Usually, the ribs will be considerably deformed in the course of being driven through the tie plate since the fit will be much too close to accommodate them. Part of this deformation will be a permanent deformation either by pressing the ribs back in to fill the channels [9 or by sult that the ribs will be under compression within the tie plate hole and will firmly grip the tie plate. Because of being under compression within the holes, the part of the ribs which projects slightly below the tie plate will expand infinitesimally and will have a tendency to lock the spike against being drawn from the tie plate or at least to increase the force required to draw the spike. I As a result of this firm gripping of the spike by the tie plate, the mere friction of the rail rubbing on the front of the spike will not be able to raise the spike. Of course as illustrated in Fig. 1 when the car wheels depress the rail 25 to the left of the tie as indicated by the arrow 26, this will produce what is known as the. wave action of the rail in which the portion of the rail at 28 will be raised, the rail fiexing so as to permit this portion of the rail to rock as illustrated about a fulcrum zone in the vicinity of the edge 29 of'the tie plate 30. Some tie plates are crowned to shift the fulcrum zone toward their center. The force of this wave action is great enough to raise the spike slightly unless the spike is left in a slightly raised position to allow for the wave action. With the spike in the slightly raised position, however, the continued wave action rubbing on the front side ll of the spike will not exert enough upward force on the spike to overcome the gripping action of the tie plate on the spike resulting from the provision of ribs I5 and hence the spike will not be further raised.

As a matter of fact, it is definitely preferred that these line spikes (the spikes adjacent the rail) be not driven quite all the way down against the rail but that a V8! space be left between them and the rail flange 32. To this end, they' could, if desired, be so shaped that a shoulder thereon will strike the tie plate while the head is still say 54; or 1% of an inch above the flange. Such a spike, however, is less desirable for the hold-down positions 33 than a spike with the standard head. Accordingly, it is preferred that the illustrated spikes be used and that the snap or removable driving head of the air hammers which are conventionally used for driving spikes be recessed to receive the head of the spike. The recess should be deep enough so that the snap would come to rest on the rail flange 32 orthe shoulder 34 of the tie plate while the spike head is still the desired A; or it; of an inch above the flange 32. The construction of this snap or driving head should preferably be such that when driving a spike in the anchor or hold-down po-- the spike holes slightly spaced from the face of the shoulders 34 outwardly from the rail, so that the rail will bear against the shoulders 3lwhile it is still spaced slightly from the front of the spike.

With spikes made in accordance with this invention, all of the spikes which are used will co.- operate to hold the tie plate 30 against movement, since all of them will have a tight bearing with the tie plate at all times. As a matter of fact, they will have such a tight engagement with the tie plate that the upper portion ofthe shank of the spike, the portion within the tie plate and slightly below the plate will be held in a vertical position. In order for the tie plate to move, the rigidly held portion of each spike projecting below the plate will have to move laterally in the tie and compress a substantial amount of the wood of the tie. With the upper and lower portions of the spike held vertically by the tie plate and tie, respectively, a compound flexing, or inflection point, must be induced between the vertical portions.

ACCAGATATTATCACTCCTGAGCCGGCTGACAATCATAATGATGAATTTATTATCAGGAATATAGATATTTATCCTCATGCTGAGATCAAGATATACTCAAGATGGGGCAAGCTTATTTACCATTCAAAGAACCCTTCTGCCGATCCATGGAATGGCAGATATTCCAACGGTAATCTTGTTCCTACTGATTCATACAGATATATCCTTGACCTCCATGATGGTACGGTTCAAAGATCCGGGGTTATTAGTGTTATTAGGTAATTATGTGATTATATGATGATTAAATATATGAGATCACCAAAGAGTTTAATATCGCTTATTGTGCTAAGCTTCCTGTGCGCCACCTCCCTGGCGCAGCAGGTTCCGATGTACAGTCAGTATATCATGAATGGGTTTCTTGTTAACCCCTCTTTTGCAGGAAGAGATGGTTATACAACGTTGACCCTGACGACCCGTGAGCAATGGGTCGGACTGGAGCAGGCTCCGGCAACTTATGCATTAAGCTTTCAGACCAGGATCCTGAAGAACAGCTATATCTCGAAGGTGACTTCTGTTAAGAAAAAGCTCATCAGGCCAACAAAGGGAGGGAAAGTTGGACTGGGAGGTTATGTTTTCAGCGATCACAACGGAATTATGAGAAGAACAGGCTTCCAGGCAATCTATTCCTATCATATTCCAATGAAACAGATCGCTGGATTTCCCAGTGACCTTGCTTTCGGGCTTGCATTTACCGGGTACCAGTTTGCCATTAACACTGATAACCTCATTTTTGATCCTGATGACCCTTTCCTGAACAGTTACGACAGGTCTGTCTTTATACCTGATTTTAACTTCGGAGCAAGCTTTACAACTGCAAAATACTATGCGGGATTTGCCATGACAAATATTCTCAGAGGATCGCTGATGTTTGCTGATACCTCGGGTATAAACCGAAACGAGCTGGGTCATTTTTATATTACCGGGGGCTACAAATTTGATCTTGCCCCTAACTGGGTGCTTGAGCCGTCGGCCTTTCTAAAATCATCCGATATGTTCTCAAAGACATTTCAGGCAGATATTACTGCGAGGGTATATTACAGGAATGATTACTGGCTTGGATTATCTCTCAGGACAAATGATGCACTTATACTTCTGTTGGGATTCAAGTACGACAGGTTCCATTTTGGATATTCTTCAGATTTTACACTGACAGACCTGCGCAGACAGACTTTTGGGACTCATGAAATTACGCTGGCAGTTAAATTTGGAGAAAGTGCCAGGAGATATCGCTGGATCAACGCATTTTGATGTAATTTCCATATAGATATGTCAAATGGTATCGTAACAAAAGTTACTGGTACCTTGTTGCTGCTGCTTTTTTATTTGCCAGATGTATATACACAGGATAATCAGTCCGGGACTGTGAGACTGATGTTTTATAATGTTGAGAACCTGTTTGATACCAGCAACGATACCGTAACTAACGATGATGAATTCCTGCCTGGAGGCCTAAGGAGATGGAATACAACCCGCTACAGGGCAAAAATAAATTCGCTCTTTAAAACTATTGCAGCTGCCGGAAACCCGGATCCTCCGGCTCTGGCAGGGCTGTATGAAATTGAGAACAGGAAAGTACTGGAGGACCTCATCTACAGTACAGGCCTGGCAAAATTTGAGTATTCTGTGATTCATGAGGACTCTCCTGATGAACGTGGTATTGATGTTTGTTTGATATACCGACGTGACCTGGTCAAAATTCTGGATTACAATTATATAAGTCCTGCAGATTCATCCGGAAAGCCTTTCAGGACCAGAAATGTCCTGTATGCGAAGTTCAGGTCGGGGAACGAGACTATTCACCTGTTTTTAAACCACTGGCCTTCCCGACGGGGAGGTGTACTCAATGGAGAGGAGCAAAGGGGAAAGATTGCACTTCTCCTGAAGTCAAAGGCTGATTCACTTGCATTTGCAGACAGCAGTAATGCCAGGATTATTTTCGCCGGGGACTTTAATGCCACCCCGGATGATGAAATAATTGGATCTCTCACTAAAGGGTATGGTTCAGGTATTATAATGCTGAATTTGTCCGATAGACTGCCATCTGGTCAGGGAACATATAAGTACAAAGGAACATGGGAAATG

It has been common practice heretofore to use only half of the holes in the tie plate initially. In accordance with this invention, however, it is preferred, at least at curves and other places where the lateral forces are exceptional, that spikes be used in all of the holes. Thus with the larger tie plate such as shown in Fig. 5, this will permit the use of eight spikes. Tests indicate that the use of as many as six spikes, all of them fully effective in holding the tie plate in position, will so completely prevent lateral movement of the tie plate that there will be substantially no wear on the tie. Furthermore, there is no danger of killing the wood by driving the spikes repeatedly since in accordance with this invention, the wave action of the rail will never raise the spikes high enough to require their being rein the steel now used for the spikes or the tie plates. According to the present practice on some railroads, the spike is about .4 percent carbon steel and the plates (and the rail) are about .6

per cent to 1.0 per cent carbon steel. With this relationship, the ribs on the spike will be deformed bythe plate as the spike is driven, rather than cutting into the plate. This works satisfactorily-although it would also be satisfactory to have the ribs cut into the tie plates.

A standard spike with which this invention may be used is of an inch square in cross section below the taper and the taper is a; of an inch on each side in the upper one-half inch of the shank. A tolerance of inch plus or ,64 inch minus is permitted. The ribs may be 1" long as this will permit them to project slightly below the bottom of i the tie plate even when they are in the line position. It is preferred not to have the ribs extend any further into the tie than is nee-u essary in order to have them extend slightlybeyond the tie plate.